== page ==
When Fantasia was first released on home video tape back in November 1991 I was working in a retail Video shop and I was actively involved in its promotion, I think we must have played it 4 times a day for the best part of 3 months and the sales were phenomenal; in fact it sold 15 million copies worldwide during that initial release. I can remember people buying a copy to watch and another copy to keep wrapped in mint condition; I had never seen anything quite like that before or again since and consequently the movie is embossed in my memory.
Making the sales figures even more remarkable was the fact that the only portion of the 50 year old film known to the public was the Sorcerer’s Apprentice sequence starring Mickey Mouse, that aside there are long periods of dissonant music, Stravinsky’s Rite of Spring and Mussorgsky’s Night on Bald Mountain, music critic Deems Taylor’s dry commentary and the silhouetted rear view of conductor Leopold Stokowski on the podium. Nonetheless, it would appear that when Mickey Mouse shook Stokowski’s hand the barriers between high and low culture were dismantled and modern audiences appreciated Walt Disney’s experiment to create an ongoing, animated promenade concert series.
However, the movie-going public of 1940 were not so convinced and instead of becoming the perennial release introducing new material, whilst keeping the Sorcerer’s Apprentice as a core performance that Disney had imagined, it would be 60 years before Fantasia 2000 would revive the concept to cinema audiences. So now, 10 years on, both films have been re-released in high definition, the original version has been extended to a 124 mins running time by getting a voice-artist to dub Deems Taylor’s commentary restoring the cuts in these passages and returning the 15 minute intermission section which includes a Jazz jam session.
The Special Edition Blu-ray release featuring both films looks immaculate, sporting a full 1080p MPEG-4 video quality picture and an incredibly rich 7.1 DTS-HD Master Audio soundtrack which invigorates the classical programme significantly. Surprisingly for a major Disney classic title like Fantasia the supplements initially felt a little thin, a short featurette per film presented by Walt’s daughter Diane Disney Miller, focusing on the new Disney Family Museum in San Francisco and a piece examining the notebook of Herman Schultheis, special effects wizard who was responsible for many of the revolutionary techniques developed at the Disney Studio, including the multi layered glass pane system used to give great depth of field to the intricate background tracking shots.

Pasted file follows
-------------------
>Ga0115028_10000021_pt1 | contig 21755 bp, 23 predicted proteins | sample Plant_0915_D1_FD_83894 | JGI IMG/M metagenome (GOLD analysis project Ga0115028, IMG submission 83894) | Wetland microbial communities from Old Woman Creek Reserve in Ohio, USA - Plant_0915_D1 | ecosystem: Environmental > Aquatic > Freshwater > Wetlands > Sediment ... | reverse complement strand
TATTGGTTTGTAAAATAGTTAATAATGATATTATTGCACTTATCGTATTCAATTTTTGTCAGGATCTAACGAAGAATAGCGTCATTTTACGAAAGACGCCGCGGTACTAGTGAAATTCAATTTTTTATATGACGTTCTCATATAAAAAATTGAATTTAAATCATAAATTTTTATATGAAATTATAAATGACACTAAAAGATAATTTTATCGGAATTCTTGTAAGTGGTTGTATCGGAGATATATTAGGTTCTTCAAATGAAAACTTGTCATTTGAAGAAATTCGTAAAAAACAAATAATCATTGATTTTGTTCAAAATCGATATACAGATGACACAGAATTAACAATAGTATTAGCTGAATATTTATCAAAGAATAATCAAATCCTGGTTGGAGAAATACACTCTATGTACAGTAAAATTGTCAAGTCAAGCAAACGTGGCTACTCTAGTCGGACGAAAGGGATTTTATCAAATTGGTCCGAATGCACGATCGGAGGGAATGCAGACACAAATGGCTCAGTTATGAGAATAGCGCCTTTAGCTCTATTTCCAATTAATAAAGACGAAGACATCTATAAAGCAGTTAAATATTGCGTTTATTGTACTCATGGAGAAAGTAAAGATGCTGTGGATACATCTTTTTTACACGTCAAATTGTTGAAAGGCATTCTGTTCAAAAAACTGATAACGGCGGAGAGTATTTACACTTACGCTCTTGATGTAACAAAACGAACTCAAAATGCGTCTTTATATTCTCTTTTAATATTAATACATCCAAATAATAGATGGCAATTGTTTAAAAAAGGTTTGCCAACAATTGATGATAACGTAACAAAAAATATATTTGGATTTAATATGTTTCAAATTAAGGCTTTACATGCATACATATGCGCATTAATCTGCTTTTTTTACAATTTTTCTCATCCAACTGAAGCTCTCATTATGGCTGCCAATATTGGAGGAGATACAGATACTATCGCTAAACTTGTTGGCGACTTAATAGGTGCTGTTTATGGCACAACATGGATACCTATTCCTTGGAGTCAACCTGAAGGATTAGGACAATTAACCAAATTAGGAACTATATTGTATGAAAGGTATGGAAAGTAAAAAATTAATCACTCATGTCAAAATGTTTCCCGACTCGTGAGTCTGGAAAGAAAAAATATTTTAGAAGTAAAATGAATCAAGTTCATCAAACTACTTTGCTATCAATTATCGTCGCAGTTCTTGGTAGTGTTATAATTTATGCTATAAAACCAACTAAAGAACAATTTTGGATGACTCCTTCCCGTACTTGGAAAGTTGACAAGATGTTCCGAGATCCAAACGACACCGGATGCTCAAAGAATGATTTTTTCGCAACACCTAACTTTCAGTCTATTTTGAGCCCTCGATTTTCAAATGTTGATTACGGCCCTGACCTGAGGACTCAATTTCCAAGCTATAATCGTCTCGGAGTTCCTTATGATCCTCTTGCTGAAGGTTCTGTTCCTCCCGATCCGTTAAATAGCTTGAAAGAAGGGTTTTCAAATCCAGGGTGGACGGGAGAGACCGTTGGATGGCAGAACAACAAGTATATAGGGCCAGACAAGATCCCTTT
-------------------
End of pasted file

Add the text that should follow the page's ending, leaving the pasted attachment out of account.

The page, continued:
However, the extras on Fantasia 2000 more than make up for it starting with Musicana which explores in detail Disney’s original concept for Fantasia being an ongoing classical music presentation and focuses on an attempt in the 1970s by some of the surviving ‘Nine Old Men’ to revive the project and whilst excellent it is topped by the totally unexpected, remarkable feature length documentary Dali & Disney: A Date with Destino which explores the collaboration between Salvador Dali and Walt Disney in exhaustive biographical detail and culminates with the final realisation of abandoned Fantasia segment Destino which was brought to fruition by Walt’s nephew Roy Disney in 2003 and is presented finally on this disc making it a must have for movie, music and art fans alike.